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The Efficacy of Multi-component Positive Psychology Interventions: A Systematic Review and Meta-analysis of Randomized Controlled Trials

  • Tom HendriksEmail author
  • Marijke Schotanus-Dijkstra
  • Aabidien Hassankhan
  • Joop de Jong
  • Ernst Bohlmeijer
Review Article

Abstract

Recently, we see a sharp increase in the number of multi-component positive psychology interventions (MPPIs). The aim of the current study is to examine the efficacy of MPPIs, through a systematic review and meta-analysis. We included 50 randomized controlled trials that were published in 51 articles between 1998 and August 2018. We found standardized mean differences of Hedges’ g = 0.34 for subjective well-being, Hedges’ g = 0.39 for psychological well-being, indicating small to moderate effects, and Hedges’ g = 0.29 for depression, and Hedges’ g = 0.35 for anxiety and stress, indicating small effects. Removing outliers led to a considerable decrease in effect sizes for subjective well-being and depression, a slight decrease for psychological well-being, and a strong increase in the effect size for stress. Removing low quality studies led to a considerable decrease in the effect sizes for subjective well-being, psychological well-being, and depression, and a slight decrease for anxiety, but a strong increase for stress. Moderator analyses only showed a significant effect for study quality, showing larger effect sizes for low quality studies compared to studies of moderate and high quality. In addition, a larger effect size for anxiety was found in studies from non-Western countries compared to studies from Western countries. In sum, this systematic review and meta-analysis found evidence for the efficacy of MPPIs in improving mental health. We conclude that MPPIs have a small effect on subjective well-being and depression, and a small to moderate effect on psychological well-being. In addition, they may have a small to moderate effect on anxiety and a moderate effect on stress, but definite conclusions of the effects of MPPIs on these outcomes cannot me made due to the limited number of studies. Further well-conducted research among diverse populations is necessary to strengthen claims on the efficacy of MPPIs.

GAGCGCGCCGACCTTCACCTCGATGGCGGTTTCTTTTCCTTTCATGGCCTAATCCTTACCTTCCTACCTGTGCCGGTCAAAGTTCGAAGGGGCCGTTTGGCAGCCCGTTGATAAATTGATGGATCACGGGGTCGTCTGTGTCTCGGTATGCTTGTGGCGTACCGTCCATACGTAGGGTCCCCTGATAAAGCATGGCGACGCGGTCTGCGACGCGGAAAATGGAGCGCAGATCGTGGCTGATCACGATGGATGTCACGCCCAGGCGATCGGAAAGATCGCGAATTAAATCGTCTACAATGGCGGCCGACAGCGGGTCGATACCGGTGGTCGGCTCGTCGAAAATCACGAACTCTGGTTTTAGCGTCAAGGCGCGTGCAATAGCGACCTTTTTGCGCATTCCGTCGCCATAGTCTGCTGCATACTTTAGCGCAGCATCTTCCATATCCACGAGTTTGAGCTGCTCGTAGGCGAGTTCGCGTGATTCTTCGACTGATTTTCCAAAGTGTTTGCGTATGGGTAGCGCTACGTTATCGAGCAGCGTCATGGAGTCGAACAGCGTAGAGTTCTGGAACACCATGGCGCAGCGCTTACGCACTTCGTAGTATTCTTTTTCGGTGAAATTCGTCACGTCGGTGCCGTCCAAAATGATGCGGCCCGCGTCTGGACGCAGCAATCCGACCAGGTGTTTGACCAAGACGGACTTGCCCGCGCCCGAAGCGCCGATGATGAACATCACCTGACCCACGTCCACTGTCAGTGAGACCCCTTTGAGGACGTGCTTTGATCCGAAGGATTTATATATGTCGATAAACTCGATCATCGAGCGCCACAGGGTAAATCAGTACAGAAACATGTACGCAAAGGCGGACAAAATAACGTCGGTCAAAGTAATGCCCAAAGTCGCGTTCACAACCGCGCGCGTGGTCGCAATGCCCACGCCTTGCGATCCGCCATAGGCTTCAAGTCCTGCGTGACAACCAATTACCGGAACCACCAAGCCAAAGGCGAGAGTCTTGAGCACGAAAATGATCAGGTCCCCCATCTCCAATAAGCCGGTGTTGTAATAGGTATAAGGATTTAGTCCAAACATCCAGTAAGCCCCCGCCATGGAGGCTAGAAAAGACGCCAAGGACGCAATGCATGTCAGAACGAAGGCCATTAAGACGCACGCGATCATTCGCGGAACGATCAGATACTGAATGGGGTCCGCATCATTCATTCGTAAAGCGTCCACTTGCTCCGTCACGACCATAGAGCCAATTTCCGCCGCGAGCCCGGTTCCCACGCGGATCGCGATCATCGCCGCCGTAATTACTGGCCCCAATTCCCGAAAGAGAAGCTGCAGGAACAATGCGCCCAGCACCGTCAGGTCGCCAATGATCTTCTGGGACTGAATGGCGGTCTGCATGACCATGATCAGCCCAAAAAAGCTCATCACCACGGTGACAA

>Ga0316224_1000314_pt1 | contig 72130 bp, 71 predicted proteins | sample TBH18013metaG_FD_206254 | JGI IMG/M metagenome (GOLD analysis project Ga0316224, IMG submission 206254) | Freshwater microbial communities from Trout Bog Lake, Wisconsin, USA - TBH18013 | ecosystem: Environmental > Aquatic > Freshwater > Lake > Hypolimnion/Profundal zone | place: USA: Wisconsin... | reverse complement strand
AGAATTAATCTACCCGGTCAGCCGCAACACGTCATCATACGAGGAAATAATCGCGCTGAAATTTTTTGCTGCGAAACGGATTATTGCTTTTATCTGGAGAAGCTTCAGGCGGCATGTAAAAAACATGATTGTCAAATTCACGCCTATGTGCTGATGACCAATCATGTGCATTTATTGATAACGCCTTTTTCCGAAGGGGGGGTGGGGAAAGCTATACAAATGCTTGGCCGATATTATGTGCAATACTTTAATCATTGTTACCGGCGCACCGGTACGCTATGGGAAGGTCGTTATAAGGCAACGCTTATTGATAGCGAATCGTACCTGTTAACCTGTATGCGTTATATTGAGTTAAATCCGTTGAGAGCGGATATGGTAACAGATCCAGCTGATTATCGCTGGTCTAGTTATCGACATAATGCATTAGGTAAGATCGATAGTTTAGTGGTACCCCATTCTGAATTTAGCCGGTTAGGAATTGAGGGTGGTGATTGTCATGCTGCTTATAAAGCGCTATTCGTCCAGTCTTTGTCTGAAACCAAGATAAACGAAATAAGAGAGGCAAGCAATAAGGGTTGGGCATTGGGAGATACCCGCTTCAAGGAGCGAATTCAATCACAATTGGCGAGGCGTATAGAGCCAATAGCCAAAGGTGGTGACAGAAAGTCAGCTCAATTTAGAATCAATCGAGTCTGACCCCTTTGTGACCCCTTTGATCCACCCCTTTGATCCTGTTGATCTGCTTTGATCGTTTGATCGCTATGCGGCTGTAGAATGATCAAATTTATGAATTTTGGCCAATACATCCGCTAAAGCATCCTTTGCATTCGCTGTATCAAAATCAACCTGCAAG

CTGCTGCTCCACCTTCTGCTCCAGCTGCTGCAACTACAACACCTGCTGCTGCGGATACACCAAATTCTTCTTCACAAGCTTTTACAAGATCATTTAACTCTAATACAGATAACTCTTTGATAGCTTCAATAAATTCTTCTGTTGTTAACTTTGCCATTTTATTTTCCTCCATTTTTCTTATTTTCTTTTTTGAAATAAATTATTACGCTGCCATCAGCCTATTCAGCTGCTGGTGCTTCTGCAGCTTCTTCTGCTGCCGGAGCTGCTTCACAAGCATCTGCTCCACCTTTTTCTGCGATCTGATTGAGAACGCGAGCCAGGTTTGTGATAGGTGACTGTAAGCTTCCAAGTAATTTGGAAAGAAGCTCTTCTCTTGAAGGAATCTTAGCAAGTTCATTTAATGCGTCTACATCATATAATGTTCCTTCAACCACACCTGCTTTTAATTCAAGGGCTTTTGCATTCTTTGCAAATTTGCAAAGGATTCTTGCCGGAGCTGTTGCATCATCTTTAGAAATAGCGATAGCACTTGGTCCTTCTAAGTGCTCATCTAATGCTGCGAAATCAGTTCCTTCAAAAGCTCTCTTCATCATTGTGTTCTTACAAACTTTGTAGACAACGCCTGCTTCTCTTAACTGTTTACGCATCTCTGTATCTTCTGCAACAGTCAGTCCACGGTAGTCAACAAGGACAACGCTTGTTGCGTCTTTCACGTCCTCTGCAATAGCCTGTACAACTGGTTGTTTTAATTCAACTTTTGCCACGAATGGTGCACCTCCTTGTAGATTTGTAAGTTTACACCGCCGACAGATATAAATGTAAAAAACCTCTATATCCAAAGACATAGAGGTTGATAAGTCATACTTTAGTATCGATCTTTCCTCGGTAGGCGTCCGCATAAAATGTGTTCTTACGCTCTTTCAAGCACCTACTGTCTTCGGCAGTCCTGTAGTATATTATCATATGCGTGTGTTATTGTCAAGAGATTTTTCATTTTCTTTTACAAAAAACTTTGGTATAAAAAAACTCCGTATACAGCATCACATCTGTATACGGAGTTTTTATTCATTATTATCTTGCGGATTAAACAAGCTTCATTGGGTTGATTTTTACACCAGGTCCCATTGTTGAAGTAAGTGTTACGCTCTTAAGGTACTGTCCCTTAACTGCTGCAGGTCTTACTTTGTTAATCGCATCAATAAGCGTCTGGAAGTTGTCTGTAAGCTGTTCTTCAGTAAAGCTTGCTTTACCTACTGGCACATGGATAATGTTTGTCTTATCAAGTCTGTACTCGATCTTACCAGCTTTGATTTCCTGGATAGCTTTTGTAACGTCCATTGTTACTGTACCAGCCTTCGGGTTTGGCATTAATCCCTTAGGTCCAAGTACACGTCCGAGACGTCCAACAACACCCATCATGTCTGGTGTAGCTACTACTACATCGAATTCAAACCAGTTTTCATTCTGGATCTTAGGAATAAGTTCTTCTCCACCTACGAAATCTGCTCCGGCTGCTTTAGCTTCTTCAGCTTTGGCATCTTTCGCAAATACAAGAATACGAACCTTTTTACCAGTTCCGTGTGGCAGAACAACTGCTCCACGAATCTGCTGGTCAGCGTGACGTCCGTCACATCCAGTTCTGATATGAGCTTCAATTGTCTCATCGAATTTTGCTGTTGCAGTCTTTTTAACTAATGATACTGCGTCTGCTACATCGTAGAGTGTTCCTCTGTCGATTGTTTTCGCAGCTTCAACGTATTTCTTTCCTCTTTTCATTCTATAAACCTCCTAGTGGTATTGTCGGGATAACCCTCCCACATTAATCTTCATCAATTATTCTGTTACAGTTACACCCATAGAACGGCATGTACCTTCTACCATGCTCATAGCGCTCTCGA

Keywords

Positive psychology Well-being Positive mental health Multicomponent Randomized controlled trials Meta-analysis 

Notes

Authors’ Contributions

The meta-analyses and data-analyses were conducted by TH, who also wrote the manuscript. The literature search was conducted by TH and MS, the risk of bias analysis was conducted by TH and AH. JdJ was an advisor in the project. EB was the editor of the article. All authors contributed to the writing of the manuscript and approved the final manuscript.

Compliance with Ethical standards

Conflict of interest

The authors declare that they have no conflict of interest.

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© Springer Nature B.V. 2019

Authors and Affiliations

  1. 1.Department of Psychology, Faculty of Social SciencesAnton de Kom Universiteit van SurinameParamariboSuriname
  2. 2.Department of Psychology, Health, and Technology, Centre for eHealth and Well-being ResearchUniversity of TwenteEnschedeThe Netherlands
  3. 3.Amsterdam Institute for Social Science Research (AISSR)University of AmsterdamAmsterdamThe Netherlands

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